Recently I was lying awake in the dark at 4.45am sorting stuff out on a private Facebook group I help run.
I know, very early, but then I retire early and get a lot done by breakfast time. I am a morning person.
I was happily bashing the keys on my phone with fingers that are not designed for such small matters when bits started falling off Facebook. I could not access my own posts.
I immediately thought "what the heck have I posted?", expecting that Facebook had sent me to the naughty corner for some indiscretion, but no.
Facebook had died. Once I worked out that it was Facebook and not me, I thought a nice rest away from our private group is just what I need.
About 11am, I checked my phone and Facebook was back, all my posts were there, all good. Life carries on in my social media world.
The outage in New Zealand, as well as several other countries, came out of the blue and caused much concern to many, some suspecting that their phones were not working.
Many, technologically illiterate as I am, just put the phone down and walk away - my "go-to" strategy when techie stuff happens. My theory was that if left for a few hours things will probably come right, and they did.
Apart from being a Facebook user, I have never given it much thought as an organ of news and information, viewing many posts with at least scepticism. Relying on social media for legitimate news and research has never been my thing.
What amazed me when I did do some research about Facebook was how much it has invaded the phones and minds of our country's population.
In September 2021, there were 3,875,000 Facebook account holders in New Zealand. The age limit to hold a Facebook account is 13 years in New Zealand.
This accounts for more than 900,000 other New Zealanders, children 12 years of age and under who cannot be taken into account, only leaving about 350,000 New Zealanders who do not have a Facebook account. Staggering.
Now, some account holders are probably not avid users, but many are.
Social media has filled an information and communication gap in many lives.
Older people enjoy Facebook due to the ability to communicate with their children and grandchildren.
Young people use Facebook as part of their busy lives without a thought. People aged 25 to 34 years are the biggest age group, 965,700.
These huge numbers do not include the Facebook groups that many of us belong to, of which there are thousands.
As an administrator on a private Facebook group, I am scrupulous about obeying Facebook's rules and ensuring our members do as well.
The group also has its own rules. Breaching rules continually and intentionally means immediate departure from the group as the integrity of our group is most important to the administration team.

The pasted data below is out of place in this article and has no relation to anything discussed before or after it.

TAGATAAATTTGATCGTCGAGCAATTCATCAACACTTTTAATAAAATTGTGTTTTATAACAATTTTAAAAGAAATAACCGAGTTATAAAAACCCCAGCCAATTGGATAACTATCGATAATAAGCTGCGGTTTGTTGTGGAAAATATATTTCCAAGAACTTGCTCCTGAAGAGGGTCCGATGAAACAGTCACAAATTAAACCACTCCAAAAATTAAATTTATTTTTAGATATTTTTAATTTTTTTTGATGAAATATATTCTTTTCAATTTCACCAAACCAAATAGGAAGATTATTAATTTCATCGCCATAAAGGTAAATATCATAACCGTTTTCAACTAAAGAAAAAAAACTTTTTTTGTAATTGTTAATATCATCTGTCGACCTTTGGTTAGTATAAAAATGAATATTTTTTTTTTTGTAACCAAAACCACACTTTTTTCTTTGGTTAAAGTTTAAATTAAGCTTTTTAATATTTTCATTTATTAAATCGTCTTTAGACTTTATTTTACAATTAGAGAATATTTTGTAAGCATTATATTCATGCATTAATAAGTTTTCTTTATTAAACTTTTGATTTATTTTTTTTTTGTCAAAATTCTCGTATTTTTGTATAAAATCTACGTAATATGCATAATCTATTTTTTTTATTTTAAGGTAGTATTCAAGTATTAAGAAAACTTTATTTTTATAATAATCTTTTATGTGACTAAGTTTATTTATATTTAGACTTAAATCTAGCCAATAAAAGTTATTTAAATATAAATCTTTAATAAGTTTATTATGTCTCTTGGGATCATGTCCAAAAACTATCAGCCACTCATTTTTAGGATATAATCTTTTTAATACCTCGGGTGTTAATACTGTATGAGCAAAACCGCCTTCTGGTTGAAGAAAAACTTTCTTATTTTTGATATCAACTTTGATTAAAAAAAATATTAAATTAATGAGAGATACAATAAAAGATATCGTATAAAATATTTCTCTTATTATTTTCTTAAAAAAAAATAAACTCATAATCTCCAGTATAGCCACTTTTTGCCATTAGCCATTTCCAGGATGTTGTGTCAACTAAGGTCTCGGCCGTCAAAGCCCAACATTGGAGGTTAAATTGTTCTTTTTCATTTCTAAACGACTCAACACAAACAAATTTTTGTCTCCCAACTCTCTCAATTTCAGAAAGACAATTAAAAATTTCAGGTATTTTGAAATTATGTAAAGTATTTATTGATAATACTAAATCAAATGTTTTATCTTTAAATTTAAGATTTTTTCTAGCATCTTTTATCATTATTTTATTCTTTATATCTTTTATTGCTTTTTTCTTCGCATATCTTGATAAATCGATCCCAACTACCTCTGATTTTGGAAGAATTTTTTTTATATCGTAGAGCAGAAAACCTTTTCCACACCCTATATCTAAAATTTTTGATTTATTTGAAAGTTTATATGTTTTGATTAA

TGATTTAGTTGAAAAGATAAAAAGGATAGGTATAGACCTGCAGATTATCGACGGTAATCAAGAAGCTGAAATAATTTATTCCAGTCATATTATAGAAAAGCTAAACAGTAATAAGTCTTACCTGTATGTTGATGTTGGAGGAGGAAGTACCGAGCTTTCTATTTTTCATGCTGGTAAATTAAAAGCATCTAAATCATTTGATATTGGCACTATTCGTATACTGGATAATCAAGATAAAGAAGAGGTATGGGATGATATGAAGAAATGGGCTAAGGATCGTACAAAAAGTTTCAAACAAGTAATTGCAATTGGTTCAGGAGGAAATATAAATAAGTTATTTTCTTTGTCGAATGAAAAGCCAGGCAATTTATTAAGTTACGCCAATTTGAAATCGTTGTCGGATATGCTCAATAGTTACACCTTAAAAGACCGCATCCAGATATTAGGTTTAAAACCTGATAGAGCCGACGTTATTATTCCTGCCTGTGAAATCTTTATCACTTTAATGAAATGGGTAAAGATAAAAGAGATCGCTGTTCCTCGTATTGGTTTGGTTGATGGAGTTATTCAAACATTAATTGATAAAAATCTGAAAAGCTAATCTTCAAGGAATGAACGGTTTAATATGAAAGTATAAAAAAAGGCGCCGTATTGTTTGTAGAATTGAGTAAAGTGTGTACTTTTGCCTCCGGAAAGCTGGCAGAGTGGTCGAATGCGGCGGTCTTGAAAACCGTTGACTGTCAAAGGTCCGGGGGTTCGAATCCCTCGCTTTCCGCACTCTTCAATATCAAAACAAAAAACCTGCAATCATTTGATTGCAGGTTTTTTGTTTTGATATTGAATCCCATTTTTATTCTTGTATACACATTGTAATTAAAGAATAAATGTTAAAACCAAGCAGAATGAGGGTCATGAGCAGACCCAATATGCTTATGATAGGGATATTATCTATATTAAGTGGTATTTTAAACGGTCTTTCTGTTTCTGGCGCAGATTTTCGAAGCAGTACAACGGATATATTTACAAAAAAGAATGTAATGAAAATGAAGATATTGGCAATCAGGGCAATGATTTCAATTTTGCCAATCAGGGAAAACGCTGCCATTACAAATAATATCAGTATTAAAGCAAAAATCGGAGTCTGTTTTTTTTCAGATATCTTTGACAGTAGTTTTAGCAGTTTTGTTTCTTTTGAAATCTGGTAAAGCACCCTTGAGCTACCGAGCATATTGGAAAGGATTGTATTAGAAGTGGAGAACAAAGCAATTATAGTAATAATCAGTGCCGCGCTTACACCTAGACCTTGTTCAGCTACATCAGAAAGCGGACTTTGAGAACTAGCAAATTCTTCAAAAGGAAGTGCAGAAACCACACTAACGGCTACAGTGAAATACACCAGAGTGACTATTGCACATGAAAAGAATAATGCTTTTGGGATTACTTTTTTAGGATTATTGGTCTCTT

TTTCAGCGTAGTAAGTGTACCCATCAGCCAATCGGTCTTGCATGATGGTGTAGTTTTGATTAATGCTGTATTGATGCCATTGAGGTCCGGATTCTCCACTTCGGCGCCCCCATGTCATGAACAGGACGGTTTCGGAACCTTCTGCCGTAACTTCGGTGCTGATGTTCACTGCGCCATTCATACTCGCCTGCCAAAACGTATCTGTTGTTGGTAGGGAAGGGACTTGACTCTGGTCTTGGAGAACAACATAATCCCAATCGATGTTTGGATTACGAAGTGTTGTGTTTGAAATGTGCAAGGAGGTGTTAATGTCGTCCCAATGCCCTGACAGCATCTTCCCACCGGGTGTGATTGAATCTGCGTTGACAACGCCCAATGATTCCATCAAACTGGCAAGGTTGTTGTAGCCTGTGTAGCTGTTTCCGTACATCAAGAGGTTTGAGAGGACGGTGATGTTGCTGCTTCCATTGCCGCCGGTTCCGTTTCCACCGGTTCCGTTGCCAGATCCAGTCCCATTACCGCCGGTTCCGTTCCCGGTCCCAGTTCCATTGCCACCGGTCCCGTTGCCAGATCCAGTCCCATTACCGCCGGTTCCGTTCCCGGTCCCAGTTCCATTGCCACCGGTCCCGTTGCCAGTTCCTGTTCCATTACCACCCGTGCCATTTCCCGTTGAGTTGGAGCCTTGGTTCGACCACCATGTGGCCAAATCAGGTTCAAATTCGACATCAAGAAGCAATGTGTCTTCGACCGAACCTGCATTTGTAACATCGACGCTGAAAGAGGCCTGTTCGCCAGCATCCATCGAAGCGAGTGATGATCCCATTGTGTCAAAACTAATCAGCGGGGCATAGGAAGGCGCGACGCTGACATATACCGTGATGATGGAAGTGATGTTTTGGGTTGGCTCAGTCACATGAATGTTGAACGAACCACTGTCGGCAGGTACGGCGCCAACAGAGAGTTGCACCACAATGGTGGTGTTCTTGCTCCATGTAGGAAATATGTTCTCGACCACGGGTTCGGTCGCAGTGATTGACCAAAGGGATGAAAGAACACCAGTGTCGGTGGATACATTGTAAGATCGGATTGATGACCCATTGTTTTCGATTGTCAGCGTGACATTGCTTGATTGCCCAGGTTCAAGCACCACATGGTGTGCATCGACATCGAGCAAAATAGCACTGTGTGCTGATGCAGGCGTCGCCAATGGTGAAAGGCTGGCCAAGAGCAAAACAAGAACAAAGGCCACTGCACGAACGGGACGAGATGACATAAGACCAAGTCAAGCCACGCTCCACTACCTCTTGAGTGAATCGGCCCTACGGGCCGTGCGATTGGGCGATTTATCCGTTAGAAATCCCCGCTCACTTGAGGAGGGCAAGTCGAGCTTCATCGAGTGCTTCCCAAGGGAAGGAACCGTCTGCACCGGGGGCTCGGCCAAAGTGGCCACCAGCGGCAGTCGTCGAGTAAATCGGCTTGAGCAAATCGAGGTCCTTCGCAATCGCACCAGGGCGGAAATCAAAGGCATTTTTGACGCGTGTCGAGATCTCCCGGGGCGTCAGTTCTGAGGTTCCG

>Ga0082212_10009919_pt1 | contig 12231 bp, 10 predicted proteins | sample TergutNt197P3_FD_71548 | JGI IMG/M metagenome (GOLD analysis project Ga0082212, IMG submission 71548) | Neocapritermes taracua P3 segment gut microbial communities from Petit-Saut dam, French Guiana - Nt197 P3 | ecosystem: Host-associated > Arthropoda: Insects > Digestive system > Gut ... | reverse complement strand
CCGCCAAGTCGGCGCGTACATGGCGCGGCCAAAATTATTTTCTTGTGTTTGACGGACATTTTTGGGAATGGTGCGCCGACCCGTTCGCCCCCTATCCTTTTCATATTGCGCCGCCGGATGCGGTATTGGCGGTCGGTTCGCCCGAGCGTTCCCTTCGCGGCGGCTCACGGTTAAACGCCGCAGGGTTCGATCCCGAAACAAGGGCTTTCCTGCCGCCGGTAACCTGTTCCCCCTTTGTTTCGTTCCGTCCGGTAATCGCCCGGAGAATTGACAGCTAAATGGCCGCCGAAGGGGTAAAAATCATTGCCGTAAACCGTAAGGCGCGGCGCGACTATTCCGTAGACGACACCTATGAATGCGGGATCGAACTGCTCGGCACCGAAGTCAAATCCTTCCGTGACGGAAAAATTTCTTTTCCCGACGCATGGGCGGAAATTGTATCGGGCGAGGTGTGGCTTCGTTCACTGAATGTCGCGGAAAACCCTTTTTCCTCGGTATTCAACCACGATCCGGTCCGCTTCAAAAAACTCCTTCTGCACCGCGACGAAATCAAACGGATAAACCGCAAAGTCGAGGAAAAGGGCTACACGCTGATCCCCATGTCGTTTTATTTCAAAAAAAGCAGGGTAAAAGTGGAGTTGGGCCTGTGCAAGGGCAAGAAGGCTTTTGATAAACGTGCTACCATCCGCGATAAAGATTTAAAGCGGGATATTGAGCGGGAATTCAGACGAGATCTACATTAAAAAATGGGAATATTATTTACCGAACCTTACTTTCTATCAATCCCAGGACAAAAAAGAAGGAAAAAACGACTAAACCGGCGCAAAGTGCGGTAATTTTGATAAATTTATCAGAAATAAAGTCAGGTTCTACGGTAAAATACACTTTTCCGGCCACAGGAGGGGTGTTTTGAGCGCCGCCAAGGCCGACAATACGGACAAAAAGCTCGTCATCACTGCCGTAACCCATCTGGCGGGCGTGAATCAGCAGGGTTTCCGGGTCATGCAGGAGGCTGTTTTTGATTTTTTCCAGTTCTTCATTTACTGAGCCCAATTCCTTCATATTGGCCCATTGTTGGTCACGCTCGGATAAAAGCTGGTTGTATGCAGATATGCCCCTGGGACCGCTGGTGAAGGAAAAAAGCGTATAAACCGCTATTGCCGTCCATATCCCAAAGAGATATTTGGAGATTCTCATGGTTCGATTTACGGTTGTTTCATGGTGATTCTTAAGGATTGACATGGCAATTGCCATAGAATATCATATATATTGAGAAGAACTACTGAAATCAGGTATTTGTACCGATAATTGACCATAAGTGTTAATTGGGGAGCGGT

Reading a recent article following an Australian High Court decision in the Dylan Voller case has highlighted the risk media runs using social media to allow the publishing of defamatory comments on their groups.
Voller wants to sue the companies in the New South Wales Supreme Court over alleged defamatory comments on their Facebook pages.
But the case had been stalled by a dispute over whether the outlets were the publishers of the material.
The High Court found that, by running the Facebook pages, the media groups participated in communicating any defamatory material posted by third parties and were therefore responsible for the comments.
Sadly, this could also extend to unpaid, well-meaning administrators who could be held liable for defamation following posts and comments made in a Facebook group defaming a third party.
The administrator may not even know about the post or comment but, by providing a platform for the comments to be made, the decision could mean administration teams of community, club, social and any other Facebook groups could face legal consequences in Australia.
In Australia, this is being seen as an attack on free speech and an attempt to rein in robust discussion on social media.
Groups have reportedly shut down.
Now, this is an Australian decision and not binding in New Zealand - yet.
Many Facebook groups are international so the opportunity to breach another country's defamation rules is apparent.
If you administer a community or club Facebook group, open or closed, there could be interesting times coming. Some would say that a closed and private Facebook group should be safe.
The reality is that there is really no such thing as a closed or private group on social media. Cut and paste works just fine for those who wish to share posts or snippets.
Also Facebook watches these groups continually - I know, I deal with Facebook often.